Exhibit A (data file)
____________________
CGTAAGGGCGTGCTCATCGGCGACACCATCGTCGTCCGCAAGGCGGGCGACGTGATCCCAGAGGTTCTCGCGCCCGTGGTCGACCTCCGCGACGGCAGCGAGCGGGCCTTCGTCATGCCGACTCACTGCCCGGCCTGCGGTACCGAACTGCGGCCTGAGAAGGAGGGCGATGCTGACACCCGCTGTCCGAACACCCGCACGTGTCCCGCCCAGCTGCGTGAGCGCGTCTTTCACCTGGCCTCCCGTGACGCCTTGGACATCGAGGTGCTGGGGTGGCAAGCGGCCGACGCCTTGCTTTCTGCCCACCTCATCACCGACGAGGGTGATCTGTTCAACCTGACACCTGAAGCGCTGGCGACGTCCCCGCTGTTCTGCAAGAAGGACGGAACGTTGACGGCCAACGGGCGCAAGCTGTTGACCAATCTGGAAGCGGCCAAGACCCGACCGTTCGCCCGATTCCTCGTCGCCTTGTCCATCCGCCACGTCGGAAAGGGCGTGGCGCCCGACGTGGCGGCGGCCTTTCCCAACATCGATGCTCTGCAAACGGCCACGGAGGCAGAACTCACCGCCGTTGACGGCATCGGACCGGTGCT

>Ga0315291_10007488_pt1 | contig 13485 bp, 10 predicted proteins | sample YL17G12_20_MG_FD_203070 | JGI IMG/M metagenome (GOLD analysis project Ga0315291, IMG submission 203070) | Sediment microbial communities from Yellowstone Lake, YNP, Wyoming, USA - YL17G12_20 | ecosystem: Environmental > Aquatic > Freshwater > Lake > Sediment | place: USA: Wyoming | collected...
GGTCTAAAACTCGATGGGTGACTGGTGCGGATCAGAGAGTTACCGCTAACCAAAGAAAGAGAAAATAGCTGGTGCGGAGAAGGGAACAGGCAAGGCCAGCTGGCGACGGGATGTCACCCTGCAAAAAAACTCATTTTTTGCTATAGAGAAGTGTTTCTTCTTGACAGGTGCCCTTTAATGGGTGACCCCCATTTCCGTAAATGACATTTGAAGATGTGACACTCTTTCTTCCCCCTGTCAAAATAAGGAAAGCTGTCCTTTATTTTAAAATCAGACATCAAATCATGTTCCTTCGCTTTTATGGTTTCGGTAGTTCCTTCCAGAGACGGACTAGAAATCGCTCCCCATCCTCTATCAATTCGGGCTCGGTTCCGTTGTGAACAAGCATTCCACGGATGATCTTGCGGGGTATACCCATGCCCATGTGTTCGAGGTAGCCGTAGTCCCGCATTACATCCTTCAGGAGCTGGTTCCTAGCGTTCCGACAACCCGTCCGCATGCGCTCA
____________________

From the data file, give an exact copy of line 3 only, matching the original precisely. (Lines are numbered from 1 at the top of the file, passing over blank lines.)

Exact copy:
GGTCTAAAACTCGATGGGTGACTGGTGCGGATCAGAGAGTTACCGCTAACCAAAGAAAGAGAAAATAGCTGGTGCGGAGAAGGGAACAGGCAAGGCCAGCTGGCGACGGGATGTCACCCTGCAAAAAAACTCATTTTTTGCTATAGAGAAGTGTTTCTTCTTGACAGGTGCCCTTTAATGGGTGACCCCCATTTCCGTAAATGACATTTGAAGATGTGACACTCTTTCTTCCCCCTGTCAAAATAAGGAAAGCTGTCCTTTATTTTAAAATCAGACATCAAATCATGTTCCTTCGCTTTTATGGTTTCGGTAGTTCCTTCCAGAGACGGACTAGAAATCGCTCCCCATCCTCTATCAATTCGGGCTCGGTTCCGTTGTGAACAAGCATTCCACGGATGATCTTGCGGGGTATACCCATGCCCATGTGTTCGAGGTAGCCGTAGTCCCGCATTACATCCTTCAGGAGCTGGTTCCTAGCGTTCCGACAACCCGTCCGCATGCGCTCA